Ensure your copy of Git is up to date with all the various commits / branches / tags that exist in the OpenRA repository on GitHub by entering this command:
git fetch --all
TIP: At this point in time your code is probably up to date regardless. For future fetches, you should only need to use
git fetch upstream.
To make sure everything is good, type this command:
You should see
On branch bleed and
Your branch is up-to-date with origin/bleed.
bleedbranch will be identical to the OpenRA repository's
bleedbranch at this time.
The OpenRA repository has three branches:
- Master (contains code and tags for releases).
- Next (contains code and tags for playtests).
- Bleed (contains code at the latest state).
Keeping up to date (rebasing)
Your copy of the code will eventually fall behind and no longer be the most recent. If you are curious if your
bleed branch has fallen behind, type
If you're up to date, you'll see:
Your branch is up-to-date with 'upstream/bleed'.
If you're behind, you'll see:
Your branch is behind 'upstream/bleed' by # commits, and can be fast-forwarded.
We recommend that you perform a
git rebase by executing these two commands:
git fetch upstream git rebase upstream/bleed
TIP: You may run into a merge conflict, which means that your committed code has a conflicting change with other code that has changed in
upstream. Unfortunately at this time we do not have documentation on how to solve merge conflicts, but the internet does - feel free to ask via IRC for help.
Please see the Compiling wiki page for how to build.
Creating a commit
Work can be done entirely on your
bleed branch, but it's advised to switch to different branches when working on different features or bugfixes. Developers will have many branches (and don't follow the master/next/bleed structure in the OpenRA repository). These branches can be explored by visiting a developer's GitHub OpenRA repository and clicking the "Branches" drop down list.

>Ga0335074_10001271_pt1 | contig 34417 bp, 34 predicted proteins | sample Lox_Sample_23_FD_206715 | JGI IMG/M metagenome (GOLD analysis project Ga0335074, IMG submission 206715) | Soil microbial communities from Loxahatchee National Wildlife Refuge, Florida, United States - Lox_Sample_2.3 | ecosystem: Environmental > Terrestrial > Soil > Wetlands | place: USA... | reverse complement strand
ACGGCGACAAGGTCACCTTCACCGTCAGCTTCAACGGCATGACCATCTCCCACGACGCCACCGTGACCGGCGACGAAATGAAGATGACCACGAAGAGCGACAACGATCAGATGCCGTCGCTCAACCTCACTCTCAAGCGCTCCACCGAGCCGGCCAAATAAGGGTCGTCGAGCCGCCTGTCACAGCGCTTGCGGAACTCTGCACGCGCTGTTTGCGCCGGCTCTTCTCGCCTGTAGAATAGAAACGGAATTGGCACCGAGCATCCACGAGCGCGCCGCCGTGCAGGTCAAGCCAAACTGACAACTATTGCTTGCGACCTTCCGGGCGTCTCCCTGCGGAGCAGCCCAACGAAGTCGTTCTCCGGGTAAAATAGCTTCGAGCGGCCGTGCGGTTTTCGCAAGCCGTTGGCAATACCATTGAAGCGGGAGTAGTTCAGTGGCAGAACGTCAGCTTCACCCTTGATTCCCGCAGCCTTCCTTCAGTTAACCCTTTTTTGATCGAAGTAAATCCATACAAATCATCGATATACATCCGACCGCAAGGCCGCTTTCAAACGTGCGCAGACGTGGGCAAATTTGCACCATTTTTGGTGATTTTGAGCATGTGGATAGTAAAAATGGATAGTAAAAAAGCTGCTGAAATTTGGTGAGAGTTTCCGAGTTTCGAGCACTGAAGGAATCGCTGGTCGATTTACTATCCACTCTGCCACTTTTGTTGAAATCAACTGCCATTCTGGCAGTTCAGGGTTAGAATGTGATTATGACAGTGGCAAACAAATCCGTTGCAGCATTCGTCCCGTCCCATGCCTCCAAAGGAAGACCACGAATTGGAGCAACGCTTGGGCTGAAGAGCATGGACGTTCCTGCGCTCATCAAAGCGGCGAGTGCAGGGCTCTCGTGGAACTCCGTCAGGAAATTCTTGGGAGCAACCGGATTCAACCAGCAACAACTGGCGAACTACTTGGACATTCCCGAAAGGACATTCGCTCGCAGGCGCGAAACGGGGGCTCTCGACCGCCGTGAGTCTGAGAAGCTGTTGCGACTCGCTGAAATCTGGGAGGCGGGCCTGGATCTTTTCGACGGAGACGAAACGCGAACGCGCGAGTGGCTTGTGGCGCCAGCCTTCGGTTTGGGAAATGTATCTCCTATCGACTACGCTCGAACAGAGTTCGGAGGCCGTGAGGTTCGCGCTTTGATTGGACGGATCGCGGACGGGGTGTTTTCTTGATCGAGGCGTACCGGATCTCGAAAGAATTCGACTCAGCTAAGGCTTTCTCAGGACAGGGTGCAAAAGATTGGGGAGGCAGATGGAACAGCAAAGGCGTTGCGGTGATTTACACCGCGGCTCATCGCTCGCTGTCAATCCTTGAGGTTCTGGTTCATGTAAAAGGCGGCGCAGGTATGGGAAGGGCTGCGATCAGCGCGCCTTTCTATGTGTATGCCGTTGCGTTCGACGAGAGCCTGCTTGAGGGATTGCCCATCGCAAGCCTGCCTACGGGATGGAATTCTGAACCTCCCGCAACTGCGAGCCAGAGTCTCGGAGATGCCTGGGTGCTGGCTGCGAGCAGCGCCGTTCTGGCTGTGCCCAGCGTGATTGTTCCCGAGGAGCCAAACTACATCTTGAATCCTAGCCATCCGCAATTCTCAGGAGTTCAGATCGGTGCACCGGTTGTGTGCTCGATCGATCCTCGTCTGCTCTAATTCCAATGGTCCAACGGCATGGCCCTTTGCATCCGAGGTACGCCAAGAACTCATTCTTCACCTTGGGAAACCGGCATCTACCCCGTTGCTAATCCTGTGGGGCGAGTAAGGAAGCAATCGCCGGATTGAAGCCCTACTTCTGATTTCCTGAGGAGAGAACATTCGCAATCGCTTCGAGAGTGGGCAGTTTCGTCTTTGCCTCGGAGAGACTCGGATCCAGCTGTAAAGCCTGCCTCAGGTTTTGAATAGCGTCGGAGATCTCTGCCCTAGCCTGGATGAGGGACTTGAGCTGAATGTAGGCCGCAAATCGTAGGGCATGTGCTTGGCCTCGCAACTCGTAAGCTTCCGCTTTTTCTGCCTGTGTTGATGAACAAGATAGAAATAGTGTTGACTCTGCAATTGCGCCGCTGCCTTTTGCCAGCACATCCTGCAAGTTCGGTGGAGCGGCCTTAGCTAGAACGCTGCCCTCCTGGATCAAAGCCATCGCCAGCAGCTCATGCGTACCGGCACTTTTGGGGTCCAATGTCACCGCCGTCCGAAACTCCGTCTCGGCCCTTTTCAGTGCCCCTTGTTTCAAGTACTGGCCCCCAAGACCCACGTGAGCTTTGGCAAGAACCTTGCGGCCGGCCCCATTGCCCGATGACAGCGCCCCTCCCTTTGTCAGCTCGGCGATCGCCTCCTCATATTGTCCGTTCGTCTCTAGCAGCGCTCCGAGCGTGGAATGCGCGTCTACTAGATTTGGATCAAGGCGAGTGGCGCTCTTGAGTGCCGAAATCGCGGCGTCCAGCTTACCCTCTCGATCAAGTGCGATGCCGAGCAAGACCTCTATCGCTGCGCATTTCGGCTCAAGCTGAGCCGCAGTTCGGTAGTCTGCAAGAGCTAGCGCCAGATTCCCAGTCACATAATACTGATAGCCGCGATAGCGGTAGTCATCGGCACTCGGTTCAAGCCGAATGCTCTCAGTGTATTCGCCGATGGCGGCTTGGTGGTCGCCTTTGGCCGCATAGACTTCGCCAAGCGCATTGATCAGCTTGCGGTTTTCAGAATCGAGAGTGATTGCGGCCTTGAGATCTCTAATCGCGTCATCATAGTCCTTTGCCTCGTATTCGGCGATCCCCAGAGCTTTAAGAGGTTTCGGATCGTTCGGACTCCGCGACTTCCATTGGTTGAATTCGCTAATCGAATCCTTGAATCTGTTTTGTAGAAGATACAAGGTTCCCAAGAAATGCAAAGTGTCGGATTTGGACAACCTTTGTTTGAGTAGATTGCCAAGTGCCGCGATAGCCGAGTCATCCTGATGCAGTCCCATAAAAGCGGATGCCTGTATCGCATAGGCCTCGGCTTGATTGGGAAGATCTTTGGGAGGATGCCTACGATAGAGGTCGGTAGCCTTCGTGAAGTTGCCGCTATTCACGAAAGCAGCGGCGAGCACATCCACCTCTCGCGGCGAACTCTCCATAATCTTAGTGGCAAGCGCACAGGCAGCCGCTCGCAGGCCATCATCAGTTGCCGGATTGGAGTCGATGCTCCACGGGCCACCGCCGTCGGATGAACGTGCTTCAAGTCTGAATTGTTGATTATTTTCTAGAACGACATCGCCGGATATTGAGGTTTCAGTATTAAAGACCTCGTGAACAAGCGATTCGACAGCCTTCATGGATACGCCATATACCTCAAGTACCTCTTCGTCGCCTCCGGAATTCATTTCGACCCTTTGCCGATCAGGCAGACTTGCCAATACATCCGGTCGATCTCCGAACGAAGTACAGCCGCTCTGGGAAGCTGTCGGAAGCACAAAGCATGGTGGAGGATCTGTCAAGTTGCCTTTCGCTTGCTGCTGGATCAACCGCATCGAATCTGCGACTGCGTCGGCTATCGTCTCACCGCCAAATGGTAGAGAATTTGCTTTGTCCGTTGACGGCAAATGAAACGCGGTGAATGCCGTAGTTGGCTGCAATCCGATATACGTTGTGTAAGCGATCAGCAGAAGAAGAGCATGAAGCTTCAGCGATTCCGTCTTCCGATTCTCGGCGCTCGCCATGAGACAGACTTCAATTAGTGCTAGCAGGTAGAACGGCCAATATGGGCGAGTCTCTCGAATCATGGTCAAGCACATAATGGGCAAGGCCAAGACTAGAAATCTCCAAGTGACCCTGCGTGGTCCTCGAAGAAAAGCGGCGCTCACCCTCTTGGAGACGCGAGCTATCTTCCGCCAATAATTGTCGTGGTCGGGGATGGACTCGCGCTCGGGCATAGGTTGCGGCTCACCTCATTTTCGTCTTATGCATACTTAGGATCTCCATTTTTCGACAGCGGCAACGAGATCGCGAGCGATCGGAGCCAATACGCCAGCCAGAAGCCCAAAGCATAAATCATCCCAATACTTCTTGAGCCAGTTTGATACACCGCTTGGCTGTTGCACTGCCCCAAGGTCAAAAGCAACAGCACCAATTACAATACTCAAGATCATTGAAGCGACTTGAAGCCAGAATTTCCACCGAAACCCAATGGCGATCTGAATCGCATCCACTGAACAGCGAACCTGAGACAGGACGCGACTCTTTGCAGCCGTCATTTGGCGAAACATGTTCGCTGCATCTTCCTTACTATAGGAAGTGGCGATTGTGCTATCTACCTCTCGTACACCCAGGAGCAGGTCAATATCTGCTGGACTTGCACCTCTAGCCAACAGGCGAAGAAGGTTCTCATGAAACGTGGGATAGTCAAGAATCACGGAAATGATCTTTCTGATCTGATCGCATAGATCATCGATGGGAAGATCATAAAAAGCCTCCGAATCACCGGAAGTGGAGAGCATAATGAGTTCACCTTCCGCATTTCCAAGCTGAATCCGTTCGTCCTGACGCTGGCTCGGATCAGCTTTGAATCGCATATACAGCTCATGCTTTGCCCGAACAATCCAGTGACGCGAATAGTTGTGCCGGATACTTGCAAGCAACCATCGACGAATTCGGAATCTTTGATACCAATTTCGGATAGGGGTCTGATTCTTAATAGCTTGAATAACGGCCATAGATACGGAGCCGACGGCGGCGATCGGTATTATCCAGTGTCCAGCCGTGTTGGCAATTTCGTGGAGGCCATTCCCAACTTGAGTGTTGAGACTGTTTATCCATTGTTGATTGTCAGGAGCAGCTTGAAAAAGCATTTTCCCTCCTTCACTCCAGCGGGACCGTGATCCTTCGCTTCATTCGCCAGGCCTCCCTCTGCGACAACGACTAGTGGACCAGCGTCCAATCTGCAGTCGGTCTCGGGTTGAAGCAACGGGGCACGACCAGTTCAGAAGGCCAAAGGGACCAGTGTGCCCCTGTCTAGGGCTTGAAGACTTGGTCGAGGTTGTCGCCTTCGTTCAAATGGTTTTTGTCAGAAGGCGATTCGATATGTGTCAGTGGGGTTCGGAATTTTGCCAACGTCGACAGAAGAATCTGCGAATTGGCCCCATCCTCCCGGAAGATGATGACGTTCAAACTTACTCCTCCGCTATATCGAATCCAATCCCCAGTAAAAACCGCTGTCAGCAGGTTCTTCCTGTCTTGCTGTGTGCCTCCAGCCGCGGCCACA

Here's a way to make sure you create a branch based off of the latest OpenRA repository
bleed, and change to it:
git fetch upstream git checkout -b myfeature upstream/bleed
This will create the branch
myfeature, which will be based on
upstream/bleed, and check it out.
TIP: This branch won't be visible on GitHub until you push it (mentioned later on). Also, do not use an Issue number in your branch name. Github will spam that issue with an update every time you push a fix to the branch.
- Your branch is up to date,
- And you've made the code changes you want,
- And (if you intend to submit a pull request) your code follows the OpenRA coding standards,
You can prepare a commit. Type
git status to see the staged changes you have. It will mention there are files not staged for a commit. There's two ways to do the commit:
- If all of the files modified need to be committed, you can type
git commit -a -m "Added brand new feature"